Reprod. Nutr. Dev.
Volume 44, Number 4, July-August 2004
|Page(s)||341 - 352|
Regulation of seasonality in the migratory male blackheaded bunting (Emberiza melanocephala)Manju Misra, Sangeeta Rani, Sudhi Singh and Vinod Kumar
Department of Zoology, University of Lucknow, Lucknow 226 007, India
(Received 20 November 2003; accepted 6 April 2004)
Abstract - The present study was carried out on a Palearctic-Indian migratory species, the blackheaded bunting (Emberiza melanocephala), to understand the importance of photoperiodism and circannual rhythms in determining seasonality in changes in body mass and testis size in birds. An initial experiment determined the effects of duration and intensity of light on photoperiodic induction. The birds were exposed to different photoperiods (hours of light:hours of darkness; 11.5L:12.5D, 12L:12D, 12.5L:11.5D and 13L:11D) at the same (~ 450 lux) light intensity, and to 13L:11D at different light intensities (50-, 100-, 400-, 800- and 1000-lux). The induction and subsequent regression of photoperiodic responses were dependent upon duration and intensity of the light period until these reached threshold. A second experiment investigated if an endogenous seasonal rhythm underlies photoperiodism in buntings. Birds maintained since February on a 8L:16D photoperiod (a non-inductive short day length invariably used to ensure photosensitivity in photoperiodic species) were subjected periodically to 16L:8D (a long day length), one group every month from mid-March to mid-August. The magnitude of long day response in body mass and testes decreased as the duration of the short days progressed, but testicular response was restored in birds that were exposed to long days in July and August. The birds exposed simultaneously to short, long, and natural day lengths for 32 weeks underwent an induction-regression cycle under long days and natural day lengths, but not under short days in which a decrease in body mass occurred after about 20 weeks. The last experiment examined the importance of latitudinal migration on photoperiodism, by comparing the response to long days of three groups which included birds from populations those were held in the outdoor aviary for 1 or 2 years at 27° N and those immediately arrived from their breeding grounds (~ 40° N). There was no difference in the photoperiodic induction among the three groups, indicating that neither experience to changing photoperiods during a migratory journey, nor to long photoperiods at breeding grounds, were critical for a subsequent response (initiation-termination-reinitiation) cycle. Taken together, these findings suggest that (1) the blackheaded bunting has its own endogenous timing program, which is regulated by the photoperiod, and (2) the photoperiodic programs of bunting are flexible enough to accommodate variations in the amplitude of environmental cycles. Thus, it appears that photoperiodism has evolved independently of the evolution of migration in this species.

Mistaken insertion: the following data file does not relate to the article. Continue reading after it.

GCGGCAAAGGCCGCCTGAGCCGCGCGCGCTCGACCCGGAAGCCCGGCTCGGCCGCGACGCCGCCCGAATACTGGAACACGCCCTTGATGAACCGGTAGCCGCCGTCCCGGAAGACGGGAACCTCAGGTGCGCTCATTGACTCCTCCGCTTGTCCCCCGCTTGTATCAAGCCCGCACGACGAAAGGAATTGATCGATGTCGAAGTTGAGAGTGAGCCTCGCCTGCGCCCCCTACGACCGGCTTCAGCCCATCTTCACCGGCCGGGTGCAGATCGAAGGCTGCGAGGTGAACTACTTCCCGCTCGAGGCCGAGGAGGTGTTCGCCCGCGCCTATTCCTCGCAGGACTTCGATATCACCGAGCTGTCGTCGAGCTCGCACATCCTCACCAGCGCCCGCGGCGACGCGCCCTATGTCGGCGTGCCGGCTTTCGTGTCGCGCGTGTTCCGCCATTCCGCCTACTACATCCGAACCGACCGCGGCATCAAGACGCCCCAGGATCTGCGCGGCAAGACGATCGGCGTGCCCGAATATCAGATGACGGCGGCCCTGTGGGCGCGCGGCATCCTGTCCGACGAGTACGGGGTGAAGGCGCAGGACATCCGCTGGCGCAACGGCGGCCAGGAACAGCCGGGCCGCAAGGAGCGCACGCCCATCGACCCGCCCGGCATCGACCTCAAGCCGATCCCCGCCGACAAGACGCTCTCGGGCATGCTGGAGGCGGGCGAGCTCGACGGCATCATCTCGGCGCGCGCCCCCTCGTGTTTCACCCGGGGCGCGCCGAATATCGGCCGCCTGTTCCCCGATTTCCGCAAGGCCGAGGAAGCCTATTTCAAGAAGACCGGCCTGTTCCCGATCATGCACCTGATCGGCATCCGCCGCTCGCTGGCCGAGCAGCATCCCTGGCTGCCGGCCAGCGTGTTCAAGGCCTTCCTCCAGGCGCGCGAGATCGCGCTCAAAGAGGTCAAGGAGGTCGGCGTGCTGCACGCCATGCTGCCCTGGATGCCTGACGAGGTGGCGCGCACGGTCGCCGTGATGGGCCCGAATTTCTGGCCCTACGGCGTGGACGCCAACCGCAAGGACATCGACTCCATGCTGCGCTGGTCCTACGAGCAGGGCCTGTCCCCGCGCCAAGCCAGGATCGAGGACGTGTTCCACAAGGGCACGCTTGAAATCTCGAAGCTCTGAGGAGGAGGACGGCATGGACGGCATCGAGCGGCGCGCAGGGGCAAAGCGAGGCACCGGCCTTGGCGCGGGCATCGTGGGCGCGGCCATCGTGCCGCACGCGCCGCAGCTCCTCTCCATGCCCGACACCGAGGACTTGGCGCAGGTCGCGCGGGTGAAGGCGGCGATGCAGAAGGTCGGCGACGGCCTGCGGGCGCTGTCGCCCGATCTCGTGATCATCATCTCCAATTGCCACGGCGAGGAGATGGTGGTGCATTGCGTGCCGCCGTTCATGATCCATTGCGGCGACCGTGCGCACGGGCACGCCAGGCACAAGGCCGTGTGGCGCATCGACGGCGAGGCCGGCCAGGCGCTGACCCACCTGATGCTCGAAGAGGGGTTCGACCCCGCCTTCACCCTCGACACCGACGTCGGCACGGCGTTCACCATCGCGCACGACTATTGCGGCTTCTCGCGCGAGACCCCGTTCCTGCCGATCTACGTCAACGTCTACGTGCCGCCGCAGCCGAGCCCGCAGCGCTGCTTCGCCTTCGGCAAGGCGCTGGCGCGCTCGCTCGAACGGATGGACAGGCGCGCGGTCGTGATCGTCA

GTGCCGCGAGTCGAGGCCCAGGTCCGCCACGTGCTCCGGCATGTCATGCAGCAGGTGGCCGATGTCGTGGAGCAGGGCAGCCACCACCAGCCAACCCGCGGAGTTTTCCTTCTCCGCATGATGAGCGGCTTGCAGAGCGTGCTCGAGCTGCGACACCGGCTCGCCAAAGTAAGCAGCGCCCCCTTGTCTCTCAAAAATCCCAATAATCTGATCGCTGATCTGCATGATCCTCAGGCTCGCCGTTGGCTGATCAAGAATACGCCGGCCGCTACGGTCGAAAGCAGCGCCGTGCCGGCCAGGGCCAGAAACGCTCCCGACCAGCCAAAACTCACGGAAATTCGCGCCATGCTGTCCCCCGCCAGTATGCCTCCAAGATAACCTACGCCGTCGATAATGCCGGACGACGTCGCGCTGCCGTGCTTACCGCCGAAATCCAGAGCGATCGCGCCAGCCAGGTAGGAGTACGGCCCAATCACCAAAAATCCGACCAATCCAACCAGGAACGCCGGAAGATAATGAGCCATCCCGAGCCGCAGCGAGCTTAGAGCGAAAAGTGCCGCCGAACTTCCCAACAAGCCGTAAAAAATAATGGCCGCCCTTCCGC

Key words: bunting / intensity / photoperiod / photoperiodic response system / photosensitivity / seasonality
Corresponding author: Vinod Kumar email@example.com
© INRA, EDP Sciences 2004